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Data Gaps Could Hinder a Nationwide Traffic Information System, GAO Study Finds



December 7, 2009 By

Although federal, state and local agencies in the public and private sectors are operating smart traffic systems to help travelers combat traffic congestion, there are still gaps in coverage and quality of data collection that could hinder the creation of a connected nationwide system, according to a recently released federal report.

In a Nov. 30 report titled Efforts to Address Highway Congestion through Real-Time Traffic Information Systems Are Expanding but Face Implementation Challenges from the U.S. Government Accountability Office (GAO), most transportation experts who were interviewed by the GAO agreed that a nationwide real-time traffic information system is needed to help address gaps in information coverage and inconsistencies in data quality. State and local transportation departments also are facing limitations in data collection.

"The cost of deploying and maintaining technologies that collect traffic data, such as fixed sensors, is a major factor limiting the roadway mileage public agencies can cover," said the report. This also means that highways get first priority when it comes to data collection, leaving arterial and rural roads with significantly less coverage.

According to the report, a majority of states have operational 511 traveler information systems or plan to make them operational by 2010. However, states such as Texas and Michigan don't have a 511 system in place, nor do they have plans to implement such a program. This may be due to a lack in traffic data and proper funding, and it creates a gap in a potential nationwide system.

State and local governments are bridging these gaps in a variety of ways, including partnering with the private sector. "For example, the Alabama DOT [Department of Transportation] purchases real-time traffic information from INRIX," said a GAO analyst in an interview with Government Technology.

"INRIX uses newer technologies that state and local governments don't typically use, such as vehicle probes," she said about the vendor. "Also, one of the benefits of partnering with the private sector is that the technologies they use are able to collect more data on arterial roads, which can be difficult because of so many cars stopping periodically and entering and exiting the roads." Sometimes purchasing traffic information from the private sector can be more cost-effective than paying for a government fleet to do the same job.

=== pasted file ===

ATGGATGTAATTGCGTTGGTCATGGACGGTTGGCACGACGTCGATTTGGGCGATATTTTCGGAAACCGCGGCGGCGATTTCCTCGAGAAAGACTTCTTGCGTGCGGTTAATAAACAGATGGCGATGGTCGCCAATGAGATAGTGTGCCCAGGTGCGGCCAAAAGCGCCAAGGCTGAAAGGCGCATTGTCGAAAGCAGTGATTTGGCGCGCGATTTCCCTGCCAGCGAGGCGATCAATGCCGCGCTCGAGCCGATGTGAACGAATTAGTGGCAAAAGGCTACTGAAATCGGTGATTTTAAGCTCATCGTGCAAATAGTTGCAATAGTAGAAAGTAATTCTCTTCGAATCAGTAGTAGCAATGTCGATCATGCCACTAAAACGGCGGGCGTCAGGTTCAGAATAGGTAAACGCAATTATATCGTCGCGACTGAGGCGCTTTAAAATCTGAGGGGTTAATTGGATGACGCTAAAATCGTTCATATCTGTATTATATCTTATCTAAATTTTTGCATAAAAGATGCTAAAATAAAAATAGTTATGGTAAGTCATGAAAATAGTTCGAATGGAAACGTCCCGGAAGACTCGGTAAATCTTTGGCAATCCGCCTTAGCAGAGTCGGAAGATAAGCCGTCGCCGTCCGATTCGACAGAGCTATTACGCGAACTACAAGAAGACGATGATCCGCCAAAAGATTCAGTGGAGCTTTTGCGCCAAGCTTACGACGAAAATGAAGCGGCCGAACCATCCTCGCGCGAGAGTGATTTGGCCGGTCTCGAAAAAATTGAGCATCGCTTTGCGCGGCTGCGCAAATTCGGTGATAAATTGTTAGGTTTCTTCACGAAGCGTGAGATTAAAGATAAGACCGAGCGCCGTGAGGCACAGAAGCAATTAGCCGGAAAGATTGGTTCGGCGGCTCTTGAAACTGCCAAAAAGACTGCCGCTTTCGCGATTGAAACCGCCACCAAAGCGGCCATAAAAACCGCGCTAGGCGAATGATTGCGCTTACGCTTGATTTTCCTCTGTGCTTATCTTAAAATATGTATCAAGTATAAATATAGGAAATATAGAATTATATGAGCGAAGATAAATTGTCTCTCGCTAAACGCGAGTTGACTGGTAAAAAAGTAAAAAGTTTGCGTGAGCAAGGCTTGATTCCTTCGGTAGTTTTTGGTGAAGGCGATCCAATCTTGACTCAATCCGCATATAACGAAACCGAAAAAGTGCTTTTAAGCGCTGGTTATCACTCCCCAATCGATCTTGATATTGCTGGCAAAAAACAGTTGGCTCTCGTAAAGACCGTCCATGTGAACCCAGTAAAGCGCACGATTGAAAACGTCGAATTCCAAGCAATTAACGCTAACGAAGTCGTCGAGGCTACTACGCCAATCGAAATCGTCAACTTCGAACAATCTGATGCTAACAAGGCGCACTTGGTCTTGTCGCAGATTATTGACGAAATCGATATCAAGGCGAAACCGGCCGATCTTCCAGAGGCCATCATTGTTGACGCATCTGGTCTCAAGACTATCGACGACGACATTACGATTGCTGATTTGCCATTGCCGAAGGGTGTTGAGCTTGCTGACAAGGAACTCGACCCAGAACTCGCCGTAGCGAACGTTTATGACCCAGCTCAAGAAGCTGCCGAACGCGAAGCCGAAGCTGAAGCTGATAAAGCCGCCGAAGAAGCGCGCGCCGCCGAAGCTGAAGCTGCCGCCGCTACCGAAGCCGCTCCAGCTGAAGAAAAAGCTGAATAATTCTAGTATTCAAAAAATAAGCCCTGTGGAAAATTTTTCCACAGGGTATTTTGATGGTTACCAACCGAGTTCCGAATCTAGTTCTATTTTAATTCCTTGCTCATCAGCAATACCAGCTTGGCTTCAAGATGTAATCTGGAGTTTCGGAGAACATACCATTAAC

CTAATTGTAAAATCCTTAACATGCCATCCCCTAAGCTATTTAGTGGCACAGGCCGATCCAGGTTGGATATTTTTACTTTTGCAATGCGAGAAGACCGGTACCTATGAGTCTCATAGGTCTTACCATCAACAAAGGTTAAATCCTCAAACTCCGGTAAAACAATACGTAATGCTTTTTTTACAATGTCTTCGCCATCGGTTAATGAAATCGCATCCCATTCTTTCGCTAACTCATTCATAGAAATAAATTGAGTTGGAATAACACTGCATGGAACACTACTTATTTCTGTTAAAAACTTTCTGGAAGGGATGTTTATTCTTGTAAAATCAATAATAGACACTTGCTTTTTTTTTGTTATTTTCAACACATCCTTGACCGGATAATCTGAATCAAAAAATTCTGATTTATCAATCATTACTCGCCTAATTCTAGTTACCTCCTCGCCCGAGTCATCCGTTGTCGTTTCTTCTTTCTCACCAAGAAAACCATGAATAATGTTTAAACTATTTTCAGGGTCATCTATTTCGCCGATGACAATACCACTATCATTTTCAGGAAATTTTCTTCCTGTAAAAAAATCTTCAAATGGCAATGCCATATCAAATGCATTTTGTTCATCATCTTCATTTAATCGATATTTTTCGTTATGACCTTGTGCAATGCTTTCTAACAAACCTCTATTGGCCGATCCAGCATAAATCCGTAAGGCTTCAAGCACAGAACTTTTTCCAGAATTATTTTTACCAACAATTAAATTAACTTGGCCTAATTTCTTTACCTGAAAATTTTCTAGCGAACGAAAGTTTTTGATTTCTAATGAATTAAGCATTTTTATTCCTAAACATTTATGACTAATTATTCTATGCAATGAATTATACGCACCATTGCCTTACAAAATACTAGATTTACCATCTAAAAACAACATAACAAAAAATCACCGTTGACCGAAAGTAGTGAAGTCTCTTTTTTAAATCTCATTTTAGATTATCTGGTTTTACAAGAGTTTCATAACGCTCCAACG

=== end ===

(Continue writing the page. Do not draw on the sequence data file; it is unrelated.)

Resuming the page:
Others states are finding that partnering with neighboring states can be beneficial for sharing and disseminating traffic information. "There is a group of eight states called the Northwest Passage Corridor Coalition around Wisconsin and Minnesota, and they coordinate on the dissemination of real-time traffic information," said the analyst.

According to the GAO, the Federal Highway Administration will soon release requirements for states that would make traffic information available and set standards for data quality and timeliness. The proposed rule establishes minimum data quality requirements. Specifically, the rule establishes minimum requirements for timeliness, availability and accuracy. But local municipalities fear that lack of time and not enough funding will cause them to fall short of federal deadlines.

"State and local officials told the GAO that the proposed time frames to develop the program are too short and would be difficult to implement without additional funds," said the report. "DOT expects to issue the final rule in February 2010 and is currently considering options to address such concerns."

The Federal Highway Administration would help states fund intelligent transportation system projects using the Highway Trust Fund, and states would then have to adhere to the agency's requirements.

 


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